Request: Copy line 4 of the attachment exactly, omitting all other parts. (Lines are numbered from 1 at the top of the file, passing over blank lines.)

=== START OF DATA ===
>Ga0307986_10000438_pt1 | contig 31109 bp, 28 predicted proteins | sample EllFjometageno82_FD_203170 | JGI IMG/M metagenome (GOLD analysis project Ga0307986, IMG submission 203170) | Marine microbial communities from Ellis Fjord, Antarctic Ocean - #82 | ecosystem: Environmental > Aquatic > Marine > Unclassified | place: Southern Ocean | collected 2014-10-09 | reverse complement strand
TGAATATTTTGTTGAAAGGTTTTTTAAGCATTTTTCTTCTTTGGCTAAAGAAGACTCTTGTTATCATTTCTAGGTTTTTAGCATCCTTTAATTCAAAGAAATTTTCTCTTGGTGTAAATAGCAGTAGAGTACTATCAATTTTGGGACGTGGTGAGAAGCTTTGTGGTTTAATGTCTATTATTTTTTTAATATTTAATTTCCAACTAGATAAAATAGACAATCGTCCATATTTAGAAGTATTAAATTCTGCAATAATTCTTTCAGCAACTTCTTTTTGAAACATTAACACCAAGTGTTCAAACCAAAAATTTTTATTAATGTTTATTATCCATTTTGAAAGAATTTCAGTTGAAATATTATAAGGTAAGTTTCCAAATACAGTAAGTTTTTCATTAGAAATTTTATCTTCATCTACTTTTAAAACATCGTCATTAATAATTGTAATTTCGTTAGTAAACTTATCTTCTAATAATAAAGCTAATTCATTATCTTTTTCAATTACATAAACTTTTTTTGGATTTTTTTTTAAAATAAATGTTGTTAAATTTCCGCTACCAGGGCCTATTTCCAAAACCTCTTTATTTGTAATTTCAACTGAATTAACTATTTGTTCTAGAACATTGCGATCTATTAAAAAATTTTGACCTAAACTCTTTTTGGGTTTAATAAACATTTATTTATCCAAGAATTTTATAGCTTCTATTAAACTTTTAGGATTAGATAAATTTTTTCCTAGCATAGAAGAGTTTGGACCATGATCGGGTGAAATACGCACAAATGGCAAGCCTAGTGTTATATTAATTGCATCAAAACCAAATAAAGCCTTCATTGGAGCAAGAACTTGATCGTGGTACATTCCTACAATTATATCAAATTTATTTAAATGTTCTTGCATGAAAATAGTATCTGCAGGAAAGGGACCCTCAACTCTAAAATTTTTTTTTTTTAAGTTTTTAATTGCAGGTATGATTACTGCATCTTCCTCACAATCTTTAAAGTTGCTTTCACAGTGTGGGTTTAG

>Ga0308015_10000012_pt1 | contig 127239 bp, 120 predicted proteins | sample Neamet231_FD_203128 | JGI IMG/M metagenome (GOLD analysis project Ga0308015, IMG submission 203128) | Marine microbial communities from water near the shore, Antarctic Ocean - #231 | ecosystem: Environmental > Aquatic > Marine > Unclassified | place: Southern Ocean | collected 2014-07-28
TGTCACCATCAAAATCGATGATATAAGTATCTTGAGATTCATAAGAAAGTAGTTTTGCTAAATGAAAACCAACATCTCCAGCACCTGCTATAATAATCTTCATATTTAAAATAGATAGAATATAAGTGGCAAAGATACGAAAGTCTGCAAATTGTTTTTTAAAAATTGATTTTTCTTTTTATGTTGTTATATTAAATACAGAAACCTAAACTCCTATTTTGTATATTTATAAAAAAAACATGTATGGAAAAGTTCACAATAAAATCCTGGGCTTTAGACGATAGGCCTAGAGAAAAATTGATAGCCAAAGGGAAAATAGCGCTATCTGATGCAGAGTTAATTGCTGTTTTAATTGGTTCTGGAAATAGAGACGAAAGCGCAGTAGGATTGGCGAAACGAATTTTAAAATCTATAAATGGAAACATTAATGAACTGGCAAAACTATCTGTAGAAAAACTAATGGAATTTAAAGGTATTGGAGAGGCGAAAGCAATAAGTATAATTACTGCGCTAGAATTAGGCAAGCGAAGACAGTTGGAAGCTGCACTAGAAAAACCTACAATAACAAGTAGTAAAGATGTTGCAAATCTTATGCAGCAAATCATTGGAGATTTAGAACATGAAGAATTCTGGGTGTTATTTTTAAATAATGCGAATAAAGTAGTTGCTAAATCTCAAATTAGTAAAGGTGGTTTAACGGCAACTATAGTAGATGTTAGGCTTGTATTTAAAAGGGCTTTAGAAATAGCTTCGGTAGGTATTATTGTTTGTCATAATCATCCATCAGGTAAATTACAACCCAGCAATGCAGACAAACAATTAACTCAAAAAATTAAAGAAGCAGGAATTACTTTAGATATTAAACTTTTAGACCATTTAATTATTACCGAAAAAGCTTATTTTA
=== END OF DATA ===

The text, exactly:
TGTCACCATCAAAATCGATGATATAAGTATCTTGAGATTCATAAGAAAGTAGTTTTGCTAAATGAAAACCAACATCTCCAGCACCTGCTATAATAATCTTCATATTTAAAATAGATAGAATATAAGTGGCAAAGATACGAAAGTCTGCAAATTGTTTTTTAAAAATTGATTTTTCTTTTTATGTTGTTATATTAAATACAGAAACCTAAACTCCTATTTTGTATATTTATAAAAAAAACATGTATGGAAAAGTTCACAATAAAATCCTGGGCTTTAGACGATAGGCCTAGAGAAAAATTGATAGCCAAAGGGAAAATAGCGCTATCTGATGCAGAGTTAATTGCTGTTTTAATTGGTTCTGGAAATAGAGACGAAAGCGCAGTAGGATTGGCGAAACGAATTTTAAAATCTATAAATGGAAACATTAATGAACTGGCAAAACTATCTGTAGAAAAACTAATGGAATTTAAAGGTATTGGAGAGGCGAAAGCAATAAGTATAATTACTGCGCTAGAATTAGGCAAGCGAAGACAGTTGGAAGCTGCACTAGAAAAACCTACAATAACAAGTAGTAAAGATGTTGCAAATCTTATGCAGCAAATCATTGGAGATTTAGAACATGAAGAATTCTGGGTGTTATTTTTAAATAATGCGAATAAAGTAGTTGCTAAATCTCAAATTAGTAAAGGTGGTTTAACGGCAACTATAGTAGATGTTAGGCTTGTATTTAAAAGGGCTTTAGAAATAGCTTCGGTAGGTATTATTGTTTGTCATAATCATCCATCAGGTAAATTACAACCCAGCAATGCAGACAAACAATTAACTCAAAAAATTAAAGAAGCAGGAATTACTTTAGATATTAAACTTTTAGACCATTTAATTATTACCGAAAAAGCTTATTTTA